10 Costume Contest Tips and Information for New Judges and Contestants. This blog post is information I shared on Facebook concerning Costume Contests. I wanted to also share it here on my website too since it has information that may help out someone in the future.
I am here to address some situations that usually appear durring or after a contest. Hopefully this information will help explain a bit more about costume contests. A little background first. I have experience in not only running contests but also judging at several events and have been around the contest circuit for nearly 6 years ( The cosplay community for 2x longer). Now that we got passed the " Why are you qualified to give this information" I want to give people some insight and information for entering contests. Please feel free to share. Please check out my Bio for more information.
1. What is an appropriate entry for a craftsmanship-based contest? Every costume contest has a set of rules to be followed by both the judge and the contestants. The rules of a contest are almost always posted on the website for everyone to view. Judges usually know if they are judging a contest well in advanced of the event and should study these rules. Contestants wanting to enter should also read these rules before entering. It is the responsibility of everyone involved to follow the rules to protect from any possible cheating. Cheaters will be banned from contests if caught, and word does spread around.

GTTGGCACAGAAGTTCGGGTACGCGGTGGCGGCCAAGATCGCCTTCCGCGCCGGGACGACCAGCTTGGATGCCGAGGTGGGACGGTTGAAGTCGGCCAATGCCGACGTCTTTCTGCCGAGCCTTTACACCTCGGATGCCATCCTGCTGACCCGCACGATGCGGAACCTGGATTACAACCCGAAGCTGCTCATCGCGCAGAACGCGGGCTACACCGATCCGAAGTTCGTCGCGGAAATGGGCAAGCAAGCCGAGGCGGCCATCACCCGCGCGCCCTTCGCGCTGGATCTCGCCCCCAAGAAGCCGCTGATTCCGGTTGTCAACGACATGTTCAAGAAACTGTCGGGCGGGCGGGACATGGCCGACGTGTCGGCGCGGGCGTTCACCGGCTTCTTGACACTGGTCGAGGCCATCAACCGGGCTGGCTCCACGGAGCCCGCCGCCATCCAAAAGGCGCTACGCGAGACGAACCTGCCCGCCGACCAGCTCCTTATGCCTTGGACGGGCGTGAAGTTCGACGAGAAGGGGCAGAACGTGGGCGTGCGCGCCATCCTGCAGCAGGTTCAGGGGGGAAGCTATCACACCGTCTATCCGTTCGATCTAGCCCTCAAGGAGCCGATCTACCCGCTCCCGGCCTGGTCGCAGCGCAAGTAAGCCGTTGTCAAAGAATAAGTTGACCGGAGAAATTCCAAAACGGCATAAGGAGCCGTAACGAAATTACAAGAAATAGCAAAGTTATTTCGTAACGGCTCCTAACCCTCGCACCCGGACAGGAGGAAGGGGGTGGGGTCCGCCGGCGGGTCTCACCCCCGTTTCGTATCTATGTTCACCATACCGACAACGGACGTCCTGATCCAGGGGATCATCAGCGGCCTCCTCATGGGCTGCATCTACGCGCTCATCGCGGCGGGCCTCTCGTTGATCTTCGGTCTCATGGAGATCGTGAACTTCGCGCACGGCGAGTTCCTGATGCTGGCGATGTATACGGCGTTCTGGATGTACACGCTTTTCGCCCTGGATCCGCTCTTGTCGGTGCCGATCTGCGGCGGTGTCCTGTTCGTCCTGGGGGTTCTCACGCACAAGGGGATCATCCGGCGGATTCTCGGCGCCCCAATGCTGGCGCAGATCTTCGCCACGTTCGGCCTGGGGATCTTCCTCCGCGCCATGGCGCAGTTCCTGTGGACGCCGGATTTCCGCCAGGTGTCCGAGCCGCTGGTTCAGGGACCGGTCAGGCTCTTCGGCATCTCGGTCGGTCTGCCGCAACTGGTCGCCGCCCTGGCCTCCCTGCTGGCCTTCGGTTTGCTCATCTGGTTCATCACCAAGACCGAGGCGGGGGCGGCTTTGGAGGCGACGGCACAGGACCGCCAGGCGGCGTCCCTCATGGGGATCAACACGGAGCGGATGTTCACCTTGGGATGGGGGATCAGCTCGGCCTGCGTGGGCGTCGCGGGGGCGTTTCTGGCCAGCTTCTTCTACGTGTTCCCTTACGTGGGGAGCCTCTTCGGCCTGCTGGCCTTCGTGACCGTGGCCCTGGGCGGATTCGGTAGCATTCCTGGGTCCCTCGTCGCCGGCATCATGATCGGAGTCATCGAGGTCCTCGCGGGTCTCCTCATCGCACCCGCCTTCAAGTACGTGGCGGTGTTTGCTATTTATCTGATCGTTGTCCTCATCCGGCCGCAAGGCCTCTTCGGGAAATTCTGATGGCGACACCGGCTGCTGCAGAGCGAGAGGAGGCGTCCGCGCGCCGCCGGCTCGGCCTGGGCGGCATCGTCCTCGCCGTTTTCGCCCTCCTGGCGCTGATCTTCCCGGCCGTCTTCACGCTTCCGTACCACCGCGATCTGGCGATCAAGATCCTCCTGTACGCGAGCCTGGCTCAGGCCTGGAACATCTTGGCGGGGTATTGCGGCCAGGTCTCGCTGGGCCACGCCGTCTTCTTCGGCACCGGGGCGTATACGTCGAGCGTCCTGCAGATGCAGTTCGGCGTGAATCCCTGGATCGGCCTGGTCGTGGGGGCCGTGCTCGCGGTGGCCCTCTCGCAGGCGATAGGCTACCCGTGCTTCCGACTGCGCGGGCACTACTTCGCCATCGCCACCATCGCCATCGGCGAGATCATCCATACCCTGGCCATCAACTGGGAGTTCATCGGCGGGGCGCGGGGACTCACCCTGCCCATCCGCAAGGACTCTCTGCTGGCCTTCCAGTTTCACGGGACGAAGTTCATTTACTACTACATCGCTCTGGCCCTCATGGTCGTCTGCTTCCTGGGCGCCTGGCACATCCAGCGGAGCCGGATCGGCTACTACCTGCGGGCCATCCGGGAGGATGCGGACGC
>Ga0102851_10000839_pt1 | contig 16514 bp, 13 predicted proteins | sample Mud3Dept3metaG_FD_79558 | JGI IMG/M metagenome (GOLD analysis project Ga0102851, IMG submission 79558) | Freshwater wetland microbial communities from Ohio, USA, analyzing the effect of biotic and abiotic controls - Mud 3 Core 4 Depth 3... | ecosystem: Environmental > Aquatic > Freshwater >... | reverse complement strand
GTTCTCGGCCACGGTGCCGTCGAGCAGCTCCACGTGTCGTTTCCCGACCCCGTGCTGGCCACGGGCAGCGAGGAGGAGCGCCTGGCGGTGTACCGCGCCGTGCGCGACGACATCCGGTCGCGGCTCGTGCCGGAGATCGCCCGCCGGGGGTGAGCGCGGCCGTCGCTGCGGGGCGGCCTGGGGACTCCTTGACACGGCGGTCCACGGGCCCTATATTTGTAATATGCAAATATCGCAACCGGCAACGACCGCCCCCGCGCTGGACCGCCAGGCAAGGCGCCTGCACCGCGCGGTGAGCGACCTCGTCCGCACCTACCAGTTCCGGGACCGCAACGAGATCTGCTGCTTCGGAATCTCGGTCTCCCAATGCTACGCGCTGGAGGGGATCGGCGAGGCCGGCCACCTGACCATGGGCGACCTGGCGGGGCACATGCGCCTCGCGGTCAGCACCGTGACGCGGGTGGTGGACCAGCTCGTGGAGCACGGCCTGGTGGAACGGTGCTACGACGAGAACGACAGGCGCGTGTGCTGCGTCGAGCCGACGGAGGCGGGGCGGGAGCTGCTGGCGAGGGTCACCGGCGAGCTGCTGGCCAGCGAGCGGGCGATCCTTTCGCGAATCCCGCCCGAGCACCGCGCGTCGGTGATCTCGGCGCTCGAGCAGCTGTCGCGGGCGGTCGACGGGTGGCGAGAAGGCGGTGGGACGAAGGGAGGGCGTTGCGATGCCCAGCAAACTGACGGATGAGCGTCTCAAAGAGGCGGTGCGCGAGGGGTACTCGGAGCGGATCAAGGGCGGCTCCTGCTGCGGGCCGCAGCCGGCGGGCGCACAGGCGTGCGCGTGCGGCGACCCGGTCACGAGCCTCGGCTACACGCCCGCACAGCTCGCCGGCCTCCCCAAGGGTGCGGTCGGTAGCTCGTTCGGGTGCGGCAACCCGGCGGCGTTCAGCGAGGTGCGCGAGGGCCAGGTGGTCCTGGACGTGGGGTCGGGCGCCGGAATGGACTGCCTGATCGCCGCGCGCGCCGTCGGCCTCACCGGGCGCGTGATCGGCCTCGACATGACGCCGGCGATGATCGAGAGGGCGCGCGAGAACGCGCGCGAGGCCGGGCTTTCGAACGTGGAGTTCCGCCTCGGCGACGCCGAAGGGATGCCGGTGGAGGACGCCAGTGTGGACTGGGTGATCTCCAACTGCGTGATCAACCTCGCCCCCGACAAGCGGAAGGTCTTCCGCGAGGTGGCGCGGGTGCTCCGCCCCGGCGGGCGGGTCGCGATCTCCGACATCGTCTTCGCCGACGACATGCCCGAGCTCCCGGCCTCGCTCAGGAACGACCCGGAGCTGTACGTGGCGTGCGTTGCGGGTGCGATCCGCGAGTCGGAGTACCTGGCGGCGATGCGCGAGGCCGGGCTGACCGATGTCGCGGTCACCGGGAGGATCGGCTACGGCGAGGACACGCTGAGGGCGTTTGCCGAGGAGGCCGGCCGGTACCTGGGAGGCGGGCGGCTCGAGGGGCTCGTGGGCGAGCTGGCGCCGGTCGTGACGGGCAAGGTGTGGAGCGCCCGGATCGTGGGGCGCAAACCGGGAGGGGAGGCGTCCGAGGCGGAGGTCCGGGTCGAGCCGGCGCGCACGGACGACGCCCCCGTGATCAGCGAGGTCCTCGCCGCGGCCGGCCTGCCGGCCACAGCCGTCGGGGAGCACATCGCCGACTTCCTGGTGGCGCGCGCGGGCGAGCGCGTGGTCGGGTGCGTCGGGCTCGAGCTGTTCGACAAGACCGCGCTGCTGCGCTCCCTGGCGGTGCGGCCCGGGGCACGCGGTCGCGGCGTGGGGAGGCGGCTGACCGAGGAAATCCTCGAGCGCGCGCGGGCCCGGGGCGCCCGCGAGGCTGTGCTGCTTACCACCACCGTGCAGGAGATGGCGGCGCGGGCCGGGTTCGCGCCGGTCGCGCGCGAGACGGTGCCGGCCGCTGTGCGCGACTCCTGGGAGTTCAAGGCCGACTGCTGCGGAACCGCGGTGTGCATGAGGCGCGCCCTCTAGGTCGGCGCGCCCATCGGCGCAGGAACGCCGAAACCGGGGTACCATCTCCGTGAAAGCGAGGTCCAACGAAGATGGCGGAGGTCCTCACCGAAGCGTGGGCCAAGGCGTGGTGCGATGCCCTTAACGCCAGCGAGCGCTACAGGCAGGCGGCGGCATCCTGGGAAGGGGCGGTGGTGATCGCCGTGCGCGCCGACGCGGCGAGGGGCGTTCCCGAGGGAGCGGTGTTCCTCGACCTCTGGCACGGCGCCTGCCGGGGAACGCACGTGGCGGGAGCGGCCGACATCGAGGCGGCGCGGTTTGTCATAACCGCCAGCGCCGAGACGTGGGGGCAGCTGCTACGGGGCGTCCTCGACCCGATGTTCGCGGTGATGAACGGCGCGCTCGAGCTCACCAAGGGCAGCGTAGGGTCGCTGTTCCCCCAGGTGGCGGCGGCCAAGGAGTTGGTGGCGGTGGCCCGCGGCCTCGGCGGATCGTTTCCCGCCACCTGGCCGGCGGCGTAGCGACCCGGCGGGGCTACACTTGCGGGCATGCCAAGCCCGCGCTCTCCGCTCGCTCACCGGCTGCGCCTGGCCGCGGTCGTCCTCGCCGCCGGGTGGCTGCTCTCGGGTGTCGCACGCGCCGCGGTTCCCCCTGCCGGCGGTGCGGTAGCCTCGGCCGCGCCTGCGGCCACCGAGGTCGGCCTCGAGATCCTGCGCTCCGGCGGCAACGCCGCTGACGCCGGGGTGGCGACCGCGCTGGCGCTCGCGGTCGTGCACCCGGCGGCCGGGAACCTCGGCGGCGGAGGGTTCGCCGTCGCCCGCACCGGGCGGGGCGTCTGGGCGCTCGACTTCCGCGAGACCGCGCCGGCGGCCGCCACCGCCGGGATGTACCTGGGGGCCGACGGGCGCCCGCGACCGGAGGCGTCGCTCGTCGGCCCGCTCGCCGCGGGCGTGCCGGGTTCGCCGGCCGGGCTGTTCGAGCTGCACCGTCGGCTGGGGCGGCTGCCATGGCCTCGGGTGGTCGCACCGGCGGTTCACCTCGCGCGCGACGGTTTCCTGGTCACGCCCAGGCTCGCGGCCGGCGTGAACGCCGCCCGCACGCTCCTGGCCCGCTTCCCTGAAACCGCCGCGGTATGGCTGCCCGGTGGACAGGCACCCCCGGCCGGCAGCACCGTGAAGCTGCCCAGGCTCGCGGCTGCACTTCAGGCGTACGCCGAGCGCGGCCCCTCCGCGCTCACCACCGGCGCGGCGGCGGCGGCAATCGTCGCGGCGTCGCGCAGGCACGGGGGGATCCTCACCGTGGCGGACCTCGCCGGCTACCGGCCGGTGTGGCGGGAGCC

2. Should you enter a store-bought costume even if you are in a group? From a personal stand on the matter, no. The reason for this is because this can have negative effects on the group. If you want your friends to walk on with you as a group then that’s fine, however if you have bought a costume it is your responsibility to inform the judges and also consider either stepping outside of the judge’s panel or sitting in the back to not be judge. If you are trying to sneak a costume you bought in, I’m sorry but an experienced judge can easily pick that out. So, trying to be sneaky will only bite you. Also, judges should only present the awards to the winners within the group that won the craftmanship title. It’s okay to say the individuals and explain why they won. Try something like this for the explanation. “The winners for the ‘best group’ is awarded to Person A and Person B of ______ group for their craftmanship. Although other members of this group were walk-ons with the group, the winners were chosen for their outstanding craftmanship…..”